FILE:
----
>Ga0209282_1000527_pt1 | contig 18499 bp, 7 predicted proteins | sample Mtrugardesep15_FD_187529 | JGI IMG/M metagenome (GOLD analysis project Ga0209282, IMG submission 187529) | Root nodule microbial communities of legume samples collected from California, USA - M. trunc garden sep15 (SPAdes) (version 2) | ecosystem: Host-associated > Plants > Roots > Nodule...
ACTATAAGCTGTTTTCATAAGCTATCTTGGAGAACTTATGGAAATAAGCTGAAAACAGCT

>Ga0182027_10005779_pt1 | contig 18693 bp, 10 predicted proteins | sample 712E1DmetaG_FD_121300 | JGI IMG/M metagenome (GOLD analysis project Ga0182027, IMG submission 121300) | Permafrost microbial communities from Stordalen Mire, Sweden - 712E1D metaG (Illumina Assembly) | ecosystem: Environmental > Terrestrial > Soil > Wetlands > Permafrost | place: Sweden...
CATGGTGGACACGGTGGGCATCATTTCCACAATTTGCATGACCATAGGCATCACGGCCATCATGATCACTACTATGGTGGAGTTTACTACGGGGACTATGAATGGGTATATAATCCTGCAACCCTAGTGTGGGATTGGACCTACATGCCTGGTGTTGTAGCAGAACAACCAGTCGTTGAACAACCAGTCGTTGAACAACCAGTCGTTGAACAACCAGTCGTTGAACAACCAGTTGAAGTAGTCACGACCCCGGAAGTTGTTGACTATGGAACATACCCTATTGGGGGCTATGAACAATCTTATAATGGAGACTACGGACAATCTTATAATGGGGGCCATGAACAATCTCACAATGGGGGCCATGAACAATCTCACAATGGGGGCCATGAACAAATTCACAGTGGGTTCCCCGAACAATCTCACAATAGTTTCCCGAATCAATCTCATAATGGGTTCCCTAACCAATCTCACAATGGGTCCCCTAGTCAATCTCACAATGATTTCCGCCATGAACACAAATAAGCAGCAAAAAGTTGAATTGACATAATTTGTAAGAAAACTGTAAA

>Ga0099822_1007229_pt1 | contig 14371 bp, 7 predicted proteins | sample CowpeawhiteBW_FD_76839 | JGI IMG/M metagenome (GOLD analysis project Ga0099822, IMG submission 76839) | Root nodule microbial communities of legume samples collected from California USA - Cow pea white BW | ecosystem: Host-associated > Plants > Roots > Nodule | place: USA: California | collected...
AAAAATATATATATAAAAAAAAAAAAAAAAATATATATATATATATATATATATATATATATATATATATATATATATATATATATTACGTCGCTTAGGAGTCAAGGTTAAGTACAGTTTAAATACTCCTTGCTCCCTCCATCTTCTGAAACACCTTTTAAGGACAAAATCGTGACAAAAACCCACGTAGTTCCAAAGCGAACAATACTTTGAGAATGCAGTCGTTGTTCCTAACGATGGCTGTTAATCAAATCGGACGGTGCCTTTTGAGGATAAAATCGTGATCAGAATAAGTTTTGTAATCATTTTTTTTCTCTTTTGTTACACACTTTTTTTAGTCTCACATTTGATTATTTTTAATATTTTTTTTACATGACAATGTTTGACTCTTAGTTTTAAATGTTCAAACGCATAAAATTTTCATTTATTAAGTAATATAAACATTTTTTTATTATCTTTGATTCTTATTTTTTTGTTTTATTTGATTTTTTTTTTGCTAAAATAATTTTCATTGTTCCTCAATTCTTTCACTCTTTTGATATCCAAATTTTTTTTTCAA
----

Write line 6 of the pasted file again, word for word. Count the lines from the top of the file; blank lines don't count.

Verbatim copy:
AAAAATATATATATAAAAAAAAAAAAAAAAATATATATATATATATATATATATATATATATATATATATATATATATATATATATTACGTCGCTTAGGAGTCAAGGTTAAGTACAGTTTAAATACTCCTTGCTCCCTCCATCTTCTGAAACACCTTTTAAGGACAAAATCGTGACAAAAACCCACGTAGTTCCAAAGCGAACAATACTTTGAGAATGCAGTCGTTGTTCCTAACGATGGCTGTTAATCAAATCGGACGGTGCCTTTTGAGGATAAAATCGTGATCAGAATAAGTTTTGTAATCATTTTTTTTCTCTTTTGTTACACACTTTTTTTAGTCTCACATTTGATTATTTTTAATATTTTTTTTACATGACAATGTTTGACTCTTAGTTTTAAATGTTCAAACGCATAAAATTTTCATTTATTAAGTAATATAAACATTTTTTTATTATCTTTGATTCTTATTTTTTTGTTTTATTTGATTTTTTTTTTGCTAAAATAATTTTCATTGTTCCTCAATTCTTTCACTCTTTTGATATCCAAATTTTTTTTTCAA